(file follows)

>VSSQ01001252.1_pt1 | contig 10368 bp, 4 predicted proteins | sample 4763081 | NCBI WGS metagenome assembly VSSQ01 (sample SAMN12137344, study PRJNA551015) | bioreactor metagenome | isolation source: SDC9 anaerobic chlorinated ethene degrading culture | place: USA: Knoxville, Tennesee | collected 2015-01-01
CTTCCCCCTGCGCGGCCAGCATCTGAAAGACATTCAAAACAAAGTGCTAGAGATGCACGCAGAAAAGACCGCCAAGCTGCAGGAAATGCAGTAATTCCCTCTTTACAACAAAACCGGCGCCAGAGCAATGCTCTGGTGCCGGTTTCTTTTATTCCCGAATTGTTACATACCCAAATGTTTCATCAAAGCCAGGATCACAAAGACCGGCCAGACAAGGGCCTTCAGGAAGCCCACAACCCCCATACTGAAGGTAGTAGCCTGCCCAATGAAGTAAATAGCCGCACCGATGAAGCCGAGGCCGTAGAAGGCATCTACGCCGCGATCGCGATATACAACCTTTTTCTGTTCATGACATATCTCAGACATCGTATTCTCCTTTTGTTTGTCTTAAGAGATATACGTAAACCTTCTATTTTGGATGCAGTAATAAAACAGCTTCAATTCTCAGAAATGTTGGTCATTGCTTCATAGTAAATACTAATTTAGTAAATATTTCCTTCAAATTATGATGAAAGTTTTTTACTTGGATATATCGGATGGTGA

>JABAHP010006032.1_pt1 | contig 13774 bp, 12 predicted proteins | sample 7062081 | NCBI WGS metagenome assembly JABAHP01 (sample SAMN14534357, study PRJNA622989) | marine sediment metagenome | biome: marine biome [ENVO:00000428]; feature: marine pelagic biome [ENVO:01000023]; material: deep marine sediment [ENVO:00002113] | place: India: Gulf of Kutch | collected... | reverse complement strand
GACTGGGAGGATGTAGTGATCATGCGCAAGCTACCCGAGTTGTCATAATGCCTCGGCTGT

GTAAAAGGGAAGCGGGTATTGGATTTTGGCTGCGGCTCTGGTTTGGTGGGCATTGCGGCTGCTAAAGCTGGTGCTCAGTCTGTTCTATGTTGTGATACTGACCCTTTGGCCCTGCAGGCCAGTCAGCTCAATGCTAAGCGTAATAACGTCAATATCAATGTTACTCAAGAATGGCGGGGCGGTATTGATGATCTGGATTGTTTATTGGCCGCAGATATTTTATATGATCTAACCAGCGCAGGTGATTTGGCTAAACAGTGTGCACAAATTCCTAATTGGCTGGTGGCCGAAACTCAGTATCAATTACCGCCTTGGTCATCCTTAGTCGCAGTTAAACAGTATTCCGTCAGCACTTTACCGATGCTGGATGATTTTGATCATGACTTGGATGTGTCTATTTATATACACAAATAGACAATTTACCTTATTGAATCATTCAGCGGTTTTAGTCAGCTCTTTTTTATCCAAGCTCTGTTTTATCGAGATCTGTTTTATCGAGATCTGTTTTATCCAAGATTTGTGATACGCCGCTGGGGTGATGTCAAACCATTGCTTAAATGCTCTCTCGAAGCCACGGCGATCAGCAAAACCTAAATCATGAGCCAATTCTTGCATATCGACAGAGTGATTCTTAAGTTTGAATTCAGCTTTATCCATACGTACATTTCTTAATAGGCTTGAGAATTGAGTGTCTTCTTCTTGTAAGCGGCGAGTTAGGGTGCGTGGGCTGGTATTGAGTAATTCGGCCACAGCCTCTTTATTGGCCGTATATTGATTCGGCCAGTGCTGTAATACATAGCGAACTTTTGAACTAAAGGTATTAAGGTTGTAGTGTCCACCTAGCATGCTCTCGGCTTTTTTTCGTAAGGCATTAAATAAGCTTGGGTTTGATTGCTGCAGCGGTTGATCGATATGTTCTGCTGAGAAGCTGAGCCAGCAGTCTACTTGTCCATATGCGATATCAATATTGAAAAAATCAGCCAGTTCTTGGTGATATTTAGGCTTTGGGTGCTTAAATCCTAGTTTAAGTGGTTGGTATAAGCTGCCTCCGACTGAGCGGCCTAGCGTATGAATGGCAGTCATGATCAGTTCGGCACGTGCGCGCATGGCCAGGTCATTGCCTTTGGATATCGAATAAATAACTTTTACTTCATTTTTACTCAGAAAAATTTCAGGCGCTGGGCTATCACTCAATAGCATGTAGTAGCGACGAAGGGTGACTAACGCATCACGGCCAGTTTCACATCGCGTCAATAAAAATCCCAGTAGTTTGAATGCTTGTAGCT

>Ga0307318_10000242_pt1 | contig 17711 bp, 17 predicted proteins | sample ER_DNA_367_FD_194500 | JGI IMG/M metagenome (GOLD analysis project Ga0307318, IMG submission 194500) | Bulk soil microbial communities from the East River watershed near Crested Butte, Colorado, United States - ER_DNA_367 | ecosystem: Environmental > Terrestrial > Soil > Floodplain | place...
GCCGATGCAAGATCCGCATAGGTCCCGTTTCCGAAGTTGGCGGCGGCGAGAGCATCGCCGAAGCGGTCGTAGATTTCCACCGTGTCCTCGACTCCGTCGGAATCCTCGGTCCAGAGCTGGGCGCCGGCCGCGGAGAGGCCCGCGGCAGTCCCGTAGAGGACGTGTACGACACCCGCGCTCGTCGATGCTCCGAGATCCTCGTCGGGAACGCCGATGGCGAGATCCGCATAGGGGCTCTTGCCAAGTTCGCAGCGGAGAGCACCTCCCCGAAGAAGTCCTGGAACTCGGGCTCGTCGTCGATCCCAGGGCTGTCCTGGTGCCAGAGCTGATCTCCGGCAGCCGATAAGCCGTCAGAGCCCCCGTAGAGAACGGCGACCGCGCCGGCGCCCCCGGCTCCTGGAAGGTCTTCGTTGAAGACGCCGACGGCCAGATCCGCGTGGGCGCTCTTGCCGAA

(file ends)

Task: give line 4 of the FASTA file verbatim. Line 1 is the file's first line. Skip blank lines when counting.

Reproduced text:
GACTGGGAGGATGTAGTGATCATGCGCAAGCTACCCGAGTTGTCATAATGCCTCGGCTGT